So once again I set out up the mountain in the gathering dark. Being on the east side of the mountain ridge, it got much darker much quicker; especially under the thick pines. Amazingly, my feet felt fine, my legs felt strong, and my mind didn’t feel tired. I felt like I could hike all night if I wanted to…but I really didn’t.
Nowadays when I hike at night, I generally try not to use my headlamp. If I let my eyes adjust to the fading light, I can usually see perfectly clear even in total darkness devoid of ambient sunlight. If there’s a moon, then forget about the headlamp all together, but tonight there was no moon. The reason I don’t like to use my headlamp unless I absolutely have to is because it blinds me. Once it’s on, I can only see what’s in front of me, as well as wherever I turn my head. It essentially gives me tunnel vision and renders my peripherals useless. It creates shadows where there shouldn’t be shadows and causes me to turn and jerk my head around in order to illuminate every little thing I want to focus on. When I night hike with only my naked eyes, I’m able to utilize my peripherals and see the whole picture. It may be dimmer, but I can still see everything around me. I’ll only use my headlamp if there is a lot of rock or debris in the trail that compromises my safety…and usually only after I’ve tripped a couple times.
The last mile and a half to where I decided to camp went by quickly and uneventful; I didn’t even feel the climb due to my body performing so strongly. On the corner of a ridge I found a flattish grove of spaced out trees and hung my hammock as well as my rain fly to be safe; in case any sudden weather or winds picked up, I wouldn’t be caught with my pants down, halfway or otherwise…
I checked my map and to my pleasant surprise this extra little push up the mountain put me at 30.1 miles for the day. My first 30 of this current adventure! I’m more excited at the fact of how strong I feel after having done 30 miles over more than 10k feet of elevation change than I am at just having done the miles. This is excellent progress in the execution of my plan. So far, since my dehydration episode, every “FULL” day that I’ve hiked on trail has been a longer day than the previous “FULL” day of hiking. To know I’m only getting stronger, even as I push myself harder and further each day is a tremendous feeling, as well as a surge of confidence and high morale.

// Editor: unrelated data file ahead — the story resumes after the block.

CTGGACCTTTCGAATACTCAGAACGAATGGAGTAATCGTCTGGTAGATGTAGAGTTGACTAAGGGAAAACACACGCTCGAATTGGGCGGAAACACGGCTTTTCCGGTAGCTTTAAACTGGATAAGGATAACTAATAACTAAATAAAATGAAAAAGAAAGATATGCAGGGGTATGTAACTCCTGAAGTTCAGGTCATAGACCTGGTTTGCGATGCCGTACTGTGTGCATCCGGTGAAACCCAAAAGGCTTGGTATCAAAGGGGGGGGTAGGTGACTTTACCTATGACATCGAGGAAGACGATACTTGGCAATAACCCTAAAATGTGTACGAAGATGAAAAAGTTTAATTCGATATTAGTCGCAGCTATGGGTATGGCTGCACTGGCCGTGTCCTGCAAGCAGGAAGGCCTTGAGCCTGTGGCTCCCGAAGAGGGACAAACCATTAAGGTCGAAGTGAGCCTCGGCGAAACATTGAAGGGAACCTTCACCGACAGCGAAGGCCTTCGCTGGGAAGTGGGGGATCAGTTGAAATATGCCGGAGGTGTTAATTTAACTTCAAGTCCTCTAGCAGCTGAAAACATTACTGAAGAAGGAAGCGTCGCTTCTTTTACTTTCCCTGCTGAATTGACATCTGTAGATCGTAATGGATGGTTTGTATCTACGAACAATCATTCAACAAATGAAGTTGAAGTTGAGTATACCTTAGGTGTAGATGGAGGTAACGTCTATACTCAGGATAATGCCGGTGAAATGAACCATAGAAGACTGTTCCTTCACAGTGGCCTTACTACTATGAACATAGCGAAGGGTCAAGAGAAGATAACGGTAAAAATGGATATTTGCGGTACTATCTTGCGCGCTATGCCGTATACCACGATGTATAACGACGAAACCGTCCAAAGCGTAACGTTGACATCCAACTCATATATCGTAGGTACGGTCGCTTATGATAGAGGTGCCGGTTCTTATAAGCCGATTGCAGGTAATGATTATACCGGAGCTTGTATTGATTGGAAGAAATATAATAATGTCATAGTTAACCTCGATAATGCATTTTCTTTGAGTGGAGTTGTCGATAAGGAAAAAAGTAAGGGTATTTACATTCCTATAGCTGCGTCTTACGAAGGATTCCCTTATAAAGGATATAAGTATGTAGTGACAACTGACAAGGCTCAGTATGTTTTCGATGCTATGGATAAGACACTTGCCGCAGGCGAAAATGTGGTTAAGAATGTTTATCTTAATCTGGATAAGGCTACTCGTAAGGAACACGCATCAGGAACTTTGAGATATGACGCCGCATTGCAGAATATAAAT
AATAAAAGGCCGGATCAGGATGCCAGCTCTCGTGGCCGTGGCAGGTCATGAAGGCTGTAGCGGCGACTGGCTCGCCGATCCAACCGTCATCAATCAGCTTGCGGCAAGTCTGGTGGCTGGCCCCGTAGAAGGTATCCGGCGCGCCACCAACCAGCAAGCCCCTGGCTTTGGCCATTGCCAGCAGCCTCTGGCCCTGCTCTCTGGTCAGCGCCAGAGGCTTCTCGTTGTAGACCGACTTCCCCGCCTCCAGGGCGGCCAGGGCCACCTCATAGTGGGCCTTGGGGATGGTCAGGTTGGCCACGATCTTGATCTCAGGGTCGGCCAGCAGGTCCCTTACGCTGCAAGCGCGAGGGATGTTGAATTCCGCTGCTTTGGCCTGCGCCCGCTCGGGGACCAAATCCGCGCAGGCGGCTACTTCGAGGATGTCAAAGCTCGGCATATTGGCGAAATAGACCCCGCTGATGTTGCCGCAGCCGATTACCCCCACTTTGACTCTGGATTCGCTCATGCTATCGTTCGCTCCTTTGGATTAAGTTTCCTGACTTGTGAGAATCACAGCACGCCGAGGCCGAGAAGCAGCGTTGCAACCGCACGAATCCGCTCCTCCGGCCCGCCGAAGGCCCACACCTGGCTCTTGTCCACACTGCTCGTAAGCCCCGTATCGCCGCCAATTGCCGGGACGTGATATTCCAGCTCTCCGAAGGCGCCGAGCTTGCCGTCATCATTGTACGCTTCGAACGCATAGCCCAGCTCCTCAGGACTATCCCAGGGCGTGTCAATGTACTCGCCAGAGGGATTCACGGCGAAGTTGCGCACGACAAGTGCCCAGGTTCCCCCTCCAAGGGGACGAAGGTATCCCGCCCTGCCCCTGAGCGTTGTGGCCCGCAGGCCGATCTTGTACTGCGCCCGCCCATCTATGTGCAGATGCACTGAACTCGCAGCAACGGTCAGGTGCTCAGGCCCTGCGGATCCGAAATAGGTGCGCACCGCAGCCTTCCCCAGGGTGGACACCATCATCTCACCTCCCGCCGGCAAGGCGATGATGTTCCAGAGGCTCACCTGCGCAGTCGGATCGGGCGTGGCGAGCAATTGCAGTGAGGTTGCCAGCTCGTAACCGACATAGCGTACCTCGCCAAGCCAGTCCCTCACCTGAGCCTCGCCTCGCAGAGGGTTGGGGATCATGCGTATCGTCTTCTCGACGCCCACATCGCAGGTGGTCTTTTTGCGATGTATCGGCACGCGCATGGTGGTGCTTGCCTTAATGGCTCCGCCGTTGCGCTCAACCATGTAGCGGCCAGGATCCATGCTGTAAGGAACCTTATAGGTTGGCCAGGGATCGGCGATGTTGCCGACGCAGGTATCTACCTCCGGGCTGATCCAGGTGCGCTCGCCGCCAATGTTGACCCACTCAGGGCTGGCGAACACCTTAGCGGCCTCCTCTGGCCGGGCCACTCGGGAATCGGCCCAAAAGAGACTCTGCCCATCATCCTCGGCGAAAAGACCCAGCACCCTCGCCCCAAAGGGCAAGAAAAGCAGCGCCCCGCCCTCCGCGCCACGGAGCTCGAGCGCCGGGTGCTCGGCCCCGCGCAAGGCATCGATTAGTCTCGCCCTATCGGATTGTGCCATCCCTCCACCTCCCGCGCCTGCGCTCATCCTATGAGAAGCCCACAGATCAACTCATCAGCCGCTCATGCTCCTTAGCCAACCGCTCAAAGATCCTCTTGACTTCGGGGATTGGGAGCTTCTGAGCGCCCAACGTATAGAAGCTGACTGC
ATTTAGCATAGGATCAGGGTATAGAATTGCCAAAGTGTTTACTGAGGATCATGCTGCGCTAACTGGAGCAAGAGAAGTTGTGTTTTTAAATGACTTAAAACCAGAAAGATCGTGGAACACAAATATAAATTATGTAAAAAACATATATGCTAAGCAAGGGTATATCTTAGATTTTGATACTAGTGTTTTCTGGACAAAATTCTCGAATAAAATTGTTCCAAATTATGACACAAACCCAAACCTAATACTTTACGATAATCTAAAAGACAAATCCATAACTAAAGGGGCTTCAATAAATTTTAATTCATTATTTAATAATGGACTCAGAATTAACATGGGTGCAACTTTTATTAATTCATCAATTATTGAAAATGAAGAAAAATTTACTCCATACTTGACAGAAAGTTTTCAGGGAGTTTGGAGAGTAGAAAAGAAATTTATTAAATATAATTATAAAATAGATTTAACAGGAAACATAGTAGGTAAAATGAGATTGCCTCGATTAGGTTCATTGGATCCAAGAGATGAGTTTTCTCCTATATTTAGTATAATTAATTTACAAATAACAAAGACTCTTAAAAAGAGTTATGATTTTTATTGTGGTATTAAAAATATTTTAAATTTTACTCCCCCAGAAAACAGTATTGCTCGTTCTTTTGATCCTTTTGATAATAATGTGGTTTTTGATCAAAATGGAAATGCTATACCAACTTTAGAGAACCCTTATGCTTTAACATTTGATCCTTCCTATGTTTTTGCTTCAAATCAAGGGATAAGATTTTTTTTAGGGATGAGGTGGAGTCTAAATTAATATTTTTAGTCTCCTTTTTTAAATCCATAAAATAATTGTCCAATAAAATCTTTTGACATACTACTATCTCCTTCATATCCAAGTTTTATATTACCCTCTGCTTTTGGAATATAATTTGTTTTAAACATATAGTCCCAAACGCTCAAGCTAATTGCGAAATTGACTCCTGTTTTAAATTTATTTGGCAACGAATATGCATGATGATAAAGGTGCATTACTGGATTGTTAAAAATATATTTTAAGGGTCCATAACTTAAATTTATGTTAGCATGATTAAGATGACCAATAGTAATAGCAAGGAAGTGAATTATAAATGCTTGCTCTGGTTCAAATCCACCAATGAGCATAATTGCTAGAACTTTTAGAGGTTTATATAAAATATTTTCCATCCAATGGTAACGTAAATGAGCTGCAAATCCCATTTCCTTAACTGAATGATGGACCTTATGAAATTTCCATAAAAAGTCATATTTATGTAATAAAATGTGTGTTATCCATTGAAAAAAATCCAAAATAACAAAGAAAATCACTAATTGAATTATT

I’m looking at the map, and I have something like 42 miles left to get into the town of Anaconda. There is a 26 mile road walk that counts as an official alternate of the trail (everyone takes this alternate due to the poor maintenance and unfinished nature of the main trail). I smell opportunity. I have about 16 miles of regular trail to hike before the road walk begins. Road walks are boring and hard on the feet, but they are usually fairly gradual, plus you can move fast. If I want to shock my body, raise my endurance and pain threshold, as well as get a 40 mile day completed in Montana… tomorrow would be that perfect day. I feel fantastic as I lie here in my hammock, and I think I can do it. I think it will hurt, but after a day of rest, I think the positive benefits of putting my body through something like that this early will be massively beneficial.
I skipped dinner and haven’t eaten anything since 2pm, but I’m not hungry and I feel fine. Cutting the simple sugars out of my diet is the best thing I’ve done for myself on a hike. The sustained energy I’m experiencing throughout the day is indescribable. So long as my body still has excess fat to metabolize, I don’t believe my on trail hunger will be too voracious. It’s a wonderful thing to see and feel your plans fall into place while producing the desired results…